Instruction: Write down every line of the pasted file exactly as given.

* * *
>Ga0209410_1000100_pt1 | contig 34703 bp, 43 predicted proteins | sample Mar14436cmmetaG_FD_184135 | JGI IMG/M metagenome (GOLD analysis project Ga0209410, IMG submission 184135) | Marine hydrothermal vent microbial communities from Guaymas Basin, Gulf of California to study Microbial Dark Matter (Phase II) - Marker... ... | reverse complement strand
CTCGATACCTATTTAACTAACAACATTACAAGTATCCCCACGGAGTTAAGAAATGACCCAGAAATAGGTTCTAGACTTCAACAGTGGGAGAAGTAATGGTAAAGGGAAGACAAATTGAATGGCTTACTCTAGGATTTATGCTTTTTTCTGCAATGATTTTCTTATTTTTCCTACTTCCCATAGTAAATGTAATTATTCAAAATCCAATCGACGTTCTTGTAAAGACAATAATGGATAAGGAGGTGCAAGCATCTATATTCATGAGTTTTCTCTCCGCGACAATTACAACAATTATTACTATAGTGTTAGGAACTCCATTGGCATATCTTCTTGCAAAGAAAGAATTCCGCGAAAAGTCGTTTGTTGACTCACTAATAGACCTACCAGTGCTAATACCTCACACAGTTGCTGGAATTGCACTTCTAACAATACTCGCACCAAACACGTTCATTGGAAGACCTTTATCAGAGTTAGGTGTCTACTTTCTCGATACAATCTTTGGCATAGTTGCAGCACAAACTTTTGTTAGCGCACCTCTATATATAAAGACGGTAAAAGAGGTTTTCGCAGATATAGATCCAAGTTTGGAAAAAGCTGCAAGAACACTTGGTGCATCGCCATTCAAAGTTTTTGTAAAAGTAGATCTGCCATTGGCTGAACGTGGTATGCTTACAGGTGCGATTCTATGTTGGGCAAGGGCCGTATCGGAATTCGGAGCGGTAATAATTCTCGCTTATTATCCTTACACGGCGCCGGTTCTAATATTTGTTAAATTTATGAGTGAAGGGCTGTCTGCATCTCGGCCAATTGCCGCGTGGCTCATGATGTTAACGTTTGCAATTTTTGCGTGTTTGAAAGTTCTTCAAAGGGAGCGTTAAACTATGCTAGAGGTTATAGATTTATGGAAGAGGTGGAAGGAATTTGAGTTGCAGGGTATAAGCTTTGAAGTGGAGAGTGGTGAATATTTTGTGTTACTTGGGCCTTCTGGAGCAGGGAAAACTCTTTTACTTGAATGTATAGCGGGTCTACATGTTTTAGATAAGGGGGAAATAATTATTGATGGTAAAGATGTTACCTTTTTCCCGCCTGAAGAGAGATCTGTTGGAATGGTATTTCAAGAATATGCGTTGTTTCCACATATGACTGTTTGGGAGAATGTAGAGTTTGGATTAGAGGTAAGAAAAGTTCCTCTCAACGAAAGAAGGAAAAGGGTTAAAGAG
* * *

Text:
>Ga0209410_1000100_pt1 | contig 34703 bp, 43 predicted proteins | sample Mar14436cmmetaG_FD_184135 | JGI IMG/M metagenome (GOLD analysis project Ga0209410, IMG submission 184135) | Marine hydrothermal vent microbial communities from Guaymas Basin, Gulf of California to study Microbial Dark Matter (Phase II) - Marker... ... | reverse complement strand
CTCGATACCTATTTAACTAACAACATTACAAGTATCCCCACGGAGTTAAGAAATGACCCAGAAATAGGTTCTAGACTTCAACAGTGGGAGAAGTAATGGTAAAGGGAAGACAAATTGAATGGCTTACTCTAGGATTTATGCTTTTTTCTGCAATGATTTTCTTATTTTTCCTACTTCCCATAGTAAATGTAATTATTCAAAATCCAATCGACGTTCTTGTAAAGACAATAATGGATAAGGAGGTGCAAGCATCTATATTCATGAGTTTTCTCTCCGCGACAATTACAACAATTATTACTATAGTGTTAGGAACTCCATTGGCATATCTTCTTGCAAAGAAAGAATTCCGCGAAAAGTCGTTTGTTGACTCACTAATAGACCTACCAGTGCTAATACCTCACACAGTTGCTGGAATTGCACTTCTAACAATACTCGCACCAAACACGTTCATTGGAAGACCTTTATCAGAGTTAGGTGTCTACTTTCTCGATACAATCTTTGGCATAGTTGCAGCACAAACTTTTGTTAGCGCACCTCTATATATAAAGACGGTAAAAGAGGTTTTCGCAGATATAGATCCAAGTTTGGAAAAAGCTGCAAGAACACTTGGTGCATCGCCATTCAAAGTTTTTGTAAAAGTAGATCTGCCATTGGCTGAACGTGGTATGCTTACAGGTGCGATTCTATGTTGGGCAAGGGCCGTATCGGAATTCGGAGCGGTAATAATTCTCGCTTATTATCCTTACACGGCGCCGGTTCTAATATTTGTTAAATTTATGAGTGAAGGGCTGTCTGCATCTCGGCCAATTGCCGCGTGGCTCATGATGTTAACGTTTGCAATTTTTGCGTGTTTGAAAGTTCTTCAAAGGGAGCGTTAAACTATGCTAGAGGTTATAGATTTATGGAAGAGGTGGAAGGAATTTGAGTTGCAGGGTATAAGCTTTGAAGTGGAGAGTGGTGAATATTTTGTGTTACTTGGGCCTTCTGGAGCAGGGAAAACTCTTTTACTTGAATGTATAGCGGGTCTACATGTTTTAGATAAGGGGGAAATAATTATTGATGGTAAAGATGTTACCTTTTTCCCGCCTGAAGAGAGATCTGTTGGAATGGTATTTCAAGAATATGCGTTGTTTCCACATATGACTGTTTGGGAGAATGTAGAGTTTGGATTAGAGGTAAGAAAAGTTCCTCTCAACGAAAGAAGGAAAAGGGTTAAAGAG